Performance and scalability checklist for Queue Storage
Microsoft has developed many proven practices for developing high-performance applications with Queue Storage. This checklist identifies key practices that developers can follow to optimize performance. Keep these practices in mind while you're designing your application and throughout the process.
Azure Storage has scalability and performance targets for capacity, transaction rate, and bandwidth. For more information about Azure Storage scalability targets, see Scalability and performance targets for standard storage accounts and Scalability and performance targets for Queue Storage.
This article organizes proven practices for performance into a checklist you can follow while developing your Queue Storage application.
If your application approaches or exceeds any of the scalability targets, it might encounter increased transaction latencies or throttling. When Azure Storage throttles your application, the service begins to return 503 (
Server Busy) or 500 (
Operation Timeout) error codes. Avoiding these errors by staying within the limits of the scalability targets is an important part of enhancing your application's performance.
For more information about scalability targets for Queue Storage, see Azure Storage scalability and performance targets.
Maximum number of storage accounts
If you're approaching the maximum number of storage accounts permitted for a particular subscription/region combination, are you using multiple storage accounts to shard to increase ingress, egress, I/O operations per second (IOPS), or capacity? In this scenario, Microsoft recommends that you take advantage of increased limits for storage accounts to reduce the number of storage accounts required for your workload if possible. Contact Azure Support to request increased limits for your storage account.
Capacity and transaction targets
If your application is approaching the scalability targets for a single storage account, consider adopting one of the following approaches:
- If the scalability targets for queues are insufficient for your application, then use multiple queues and distribute messages across them.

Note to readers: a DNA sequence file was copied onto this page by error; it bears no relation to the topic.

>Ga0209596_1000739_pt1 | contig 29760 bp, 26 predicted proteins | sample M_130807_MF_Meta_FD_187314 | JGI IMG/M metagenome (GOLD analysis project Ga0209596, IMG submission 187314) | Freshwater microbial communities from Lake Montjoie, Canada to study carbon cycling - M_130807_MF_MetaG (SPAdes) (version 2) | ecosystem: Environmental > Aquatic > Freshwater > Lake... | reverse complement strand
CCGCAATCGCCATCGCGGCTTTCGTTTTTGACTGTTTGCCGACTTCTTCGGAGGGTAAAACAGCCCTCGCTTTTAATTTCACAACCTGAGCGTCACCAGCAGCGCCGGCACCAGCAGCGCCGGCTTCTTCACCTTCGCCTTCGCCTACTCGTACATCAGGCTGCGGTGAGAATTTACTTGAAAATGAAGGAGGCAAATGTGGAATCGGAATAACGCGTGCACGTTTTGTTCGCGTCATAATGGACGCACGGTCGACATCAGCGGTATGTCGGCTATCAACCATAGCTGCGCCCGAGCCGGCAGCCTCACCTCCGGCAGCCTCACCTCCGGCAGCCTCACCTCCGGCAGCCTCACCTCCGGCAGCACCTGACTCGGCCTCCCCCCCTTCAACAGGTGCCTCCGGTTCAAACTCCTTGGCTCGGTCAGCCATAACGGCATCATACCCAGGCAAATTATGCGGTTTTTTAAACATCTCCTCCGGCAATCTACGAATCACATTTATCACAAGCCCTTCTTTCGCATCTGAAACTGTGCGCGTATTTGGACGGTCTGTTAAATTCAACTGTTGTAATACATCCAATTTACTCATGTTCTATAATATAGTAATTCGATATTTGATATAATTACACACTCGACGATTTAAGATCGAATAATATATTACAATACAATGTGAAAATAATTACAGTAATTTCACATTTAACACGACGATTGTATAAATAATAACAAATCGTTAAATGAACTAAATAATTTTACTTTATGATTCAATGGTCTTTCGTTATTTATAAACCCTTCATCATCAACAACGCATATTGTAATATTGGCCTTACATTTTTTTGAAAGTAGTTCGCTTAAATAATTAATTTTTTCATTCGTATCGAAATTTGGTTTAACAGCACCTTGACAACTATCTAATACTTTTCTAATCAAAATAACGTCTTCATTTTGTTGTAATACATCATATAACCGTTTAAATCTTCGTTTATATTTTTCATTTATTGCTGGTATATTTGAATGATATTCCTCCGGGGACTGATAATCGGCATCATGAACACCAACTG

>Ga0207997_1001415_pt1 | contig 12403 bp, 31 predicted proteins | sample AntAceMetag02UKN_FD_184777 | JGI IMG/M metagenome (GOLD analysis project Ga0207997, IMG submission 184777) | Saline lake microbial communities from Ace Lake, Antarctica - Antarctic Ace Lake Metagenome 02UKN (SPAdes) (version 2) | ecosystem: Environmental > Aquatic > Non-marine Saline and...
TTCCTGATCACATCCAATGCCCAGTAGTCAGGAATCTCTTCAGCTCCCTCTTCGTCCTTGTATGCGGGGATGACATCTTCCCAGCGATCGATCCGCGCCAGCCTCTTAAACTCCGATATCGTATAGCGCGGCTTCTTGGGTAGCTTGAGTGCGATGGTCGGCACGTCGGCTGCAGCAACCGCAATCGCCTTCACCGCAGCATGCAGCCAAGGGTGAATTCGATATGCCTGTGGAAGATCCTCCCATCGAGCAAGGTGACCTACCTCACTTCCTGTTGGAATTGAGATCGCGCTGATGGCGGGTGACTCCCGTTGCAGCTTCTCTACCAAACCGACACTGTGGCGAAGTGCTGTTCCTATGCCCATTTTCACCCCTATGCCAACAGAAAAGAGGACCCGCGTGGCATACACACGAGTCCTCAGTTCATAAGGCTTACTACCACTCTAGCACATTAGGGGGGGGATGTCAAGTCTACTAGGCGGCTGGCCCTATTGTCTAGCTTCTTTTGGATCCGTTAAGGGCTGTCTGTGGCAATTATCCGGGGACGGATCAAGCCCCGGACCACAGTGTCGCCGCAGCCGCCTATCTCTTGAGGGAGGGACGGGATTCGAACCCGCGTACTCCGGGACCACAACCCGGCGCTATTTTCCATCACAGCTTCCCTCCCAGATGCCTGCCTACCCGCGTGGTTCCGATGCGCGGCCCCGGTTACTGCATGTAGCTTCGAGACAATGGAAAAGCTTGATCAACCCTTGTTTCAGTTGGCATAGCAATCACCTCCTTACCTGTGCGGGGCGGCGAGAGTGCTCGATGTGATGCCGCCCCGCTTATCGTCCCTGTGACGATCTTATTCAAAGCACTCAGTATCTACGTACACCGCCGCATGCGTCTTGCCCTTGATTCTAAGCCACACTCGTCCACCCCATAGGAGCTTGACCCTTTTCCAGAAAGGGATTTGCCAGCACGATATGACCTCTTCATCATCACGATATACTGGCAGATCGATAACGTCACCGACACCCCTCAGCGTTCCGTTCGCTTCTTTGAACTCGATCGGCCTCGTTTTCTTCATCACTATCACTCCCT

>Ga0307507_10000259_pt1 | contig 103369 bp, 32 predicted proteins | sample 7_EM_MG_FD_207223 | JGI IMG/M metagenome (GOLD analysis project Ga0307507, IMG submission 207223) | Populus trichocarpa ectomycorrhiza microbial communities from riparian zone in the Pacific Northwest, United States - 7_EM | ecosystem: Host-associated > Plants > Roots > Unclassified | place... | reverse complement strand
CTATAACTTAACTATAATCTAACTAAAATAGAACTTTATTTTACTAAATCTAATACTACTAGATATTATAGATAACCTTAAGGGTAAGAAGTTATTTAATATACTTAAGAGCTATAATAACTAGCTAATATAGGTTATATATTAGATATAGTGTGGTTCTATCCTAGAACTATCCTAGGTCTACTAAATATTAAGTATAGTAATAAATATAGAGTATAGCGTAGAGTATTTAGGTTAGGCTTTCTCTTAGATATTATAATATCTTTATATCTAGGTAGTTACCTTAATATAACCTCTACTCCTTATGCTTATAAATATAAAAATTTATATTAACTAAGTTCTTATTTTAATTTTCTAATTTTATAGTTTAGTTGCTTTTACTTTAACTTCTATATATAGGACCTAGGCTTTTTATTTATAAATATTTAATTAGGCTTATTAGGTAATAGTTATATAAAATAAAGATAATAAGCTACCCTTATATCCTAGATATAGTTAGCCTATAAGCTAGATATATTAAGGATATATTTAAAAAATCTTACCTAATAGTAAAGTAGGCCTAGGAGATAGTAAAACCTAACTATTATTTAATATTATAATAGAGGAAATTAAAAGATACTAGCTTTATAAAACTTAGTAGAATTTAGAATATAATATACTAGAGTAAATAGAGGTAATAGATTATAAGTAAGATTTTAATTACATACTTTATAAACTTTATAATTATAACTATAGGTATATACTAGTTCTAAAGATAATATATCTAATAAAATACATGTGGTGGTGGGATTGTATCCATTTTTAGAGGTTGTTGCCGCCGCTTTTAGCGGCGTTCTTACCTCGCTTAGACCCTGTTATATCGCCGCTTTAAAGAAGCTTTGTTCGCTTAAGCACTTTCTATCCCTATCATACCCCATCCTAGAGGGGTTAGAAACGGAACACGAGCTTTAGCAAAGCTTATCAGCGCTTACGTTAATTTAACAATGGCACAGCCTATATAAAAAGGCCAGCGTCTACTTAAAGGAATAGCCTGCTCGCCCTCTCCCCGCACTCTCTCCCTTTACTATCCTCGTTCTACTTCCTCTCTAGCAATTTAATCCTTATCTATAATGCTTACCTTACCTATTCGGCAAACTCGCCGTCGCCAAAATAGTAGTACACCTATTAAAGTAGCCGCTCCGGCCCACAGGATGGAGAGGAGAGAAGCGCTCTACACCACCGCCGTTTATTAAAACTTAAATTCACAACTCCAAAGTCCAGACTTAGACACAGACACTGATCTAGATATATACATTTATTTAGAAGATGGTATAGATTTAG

- Reconsider the workload that causes your application to approach or exceed the scalability target. Can you design it differently to use less bandwidth or capacity, or fewer transactions?
- If your application must exceed one of the scalability targets, then create multiple storage accounts and partition your application data across those multiple storage accounts. If you use this pattern, then be sure to design your application so that you can add more storage accounts in the future for load balancing. Storage accounts themselves have no cost other than your usage in terms of data stored, transactions made, or data transferred.
- If your application is approaching the bandwidth targets, consider compressing data on the client side to reduce the bandwidth required to send the data to Azure Storage. While compressing data might save bandwidth and improve network performance, it can also have negative effects on performance. Evaluate the performance impact of the additional processing requirements for data compression and decompression on the client side. Keep in mind that storing compressed data can make troubleshooting more difficult because it might be more challenging to view the data using standard tools.
- If your application is approaching the scalability targets, then make sure that you're using an exponential backoff for retries. It's best to try to avoid reaching the scalability targets by implementing the recommendations described in this article. However, using an exponential backoff for retries prevents your application from retrying rapidly, which could make throttling worse. For more information, see the Timeout and Server Busy errors section.
The physical network constraints of the application might have a significant impact on performance. The following sections describe some of limitations users might encounter.
Client network capability
Bandwidth and the quality of the network link play important roles in application performance, as described in the following sections.
For bandwidth, the problem is often the capabilities of the client. Larger Azure instances have NICs with greater capacity, so you should consider using a larger instance or more VMs if you need higher network limits from a single machine. If you're accessing Azure Storage from an on-premises application, then the same rule applies: understand the network capabilities of the client device and the network connectivity to the Azure Storage location and either improve them as needed or design your application to work within their capabilities.
As with any network usage, keep in mind that network conditions resulting in errors and packet loss slows effective throughput. Using Wireshark or Network Monitor might help in diagnosing this issue.